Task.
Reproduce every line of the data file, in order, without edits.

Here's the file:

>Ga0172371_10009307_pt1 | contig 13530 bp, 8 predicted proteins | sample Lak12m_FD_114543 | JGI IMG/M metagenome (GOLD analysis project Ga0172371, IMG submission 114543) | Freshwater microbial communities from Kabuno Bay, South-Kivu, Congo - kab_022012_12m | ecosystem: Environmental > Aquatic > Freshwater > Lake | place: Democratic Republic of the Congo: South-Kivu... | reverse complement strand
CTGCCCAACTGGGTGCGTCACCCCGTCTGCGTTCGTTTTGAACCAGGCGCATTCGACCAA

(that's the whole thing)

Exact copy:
>Ga0172371_10009307_pt1 | contig 13530 bp, 8 predicted proteins | sample Lak12m_FD_114543 | JGI IMG/M metagenome (GOLD analysis project Ga0172371, IMG submission 114543) | Freshwater microbial communities from Kabuno Bay, South-Kivu, Congo - kab_022012_12m | ecosystem: Environmental > Aquatic > Freshwater > Lake | place: Democratic Republic of the Congo: South-Kivu... | reverse complement strand
CTGCCCAACTGGGTGCGTCACCCCGTCTGCGTTCGTTTTGAACCAGGCGCATTCGACCAA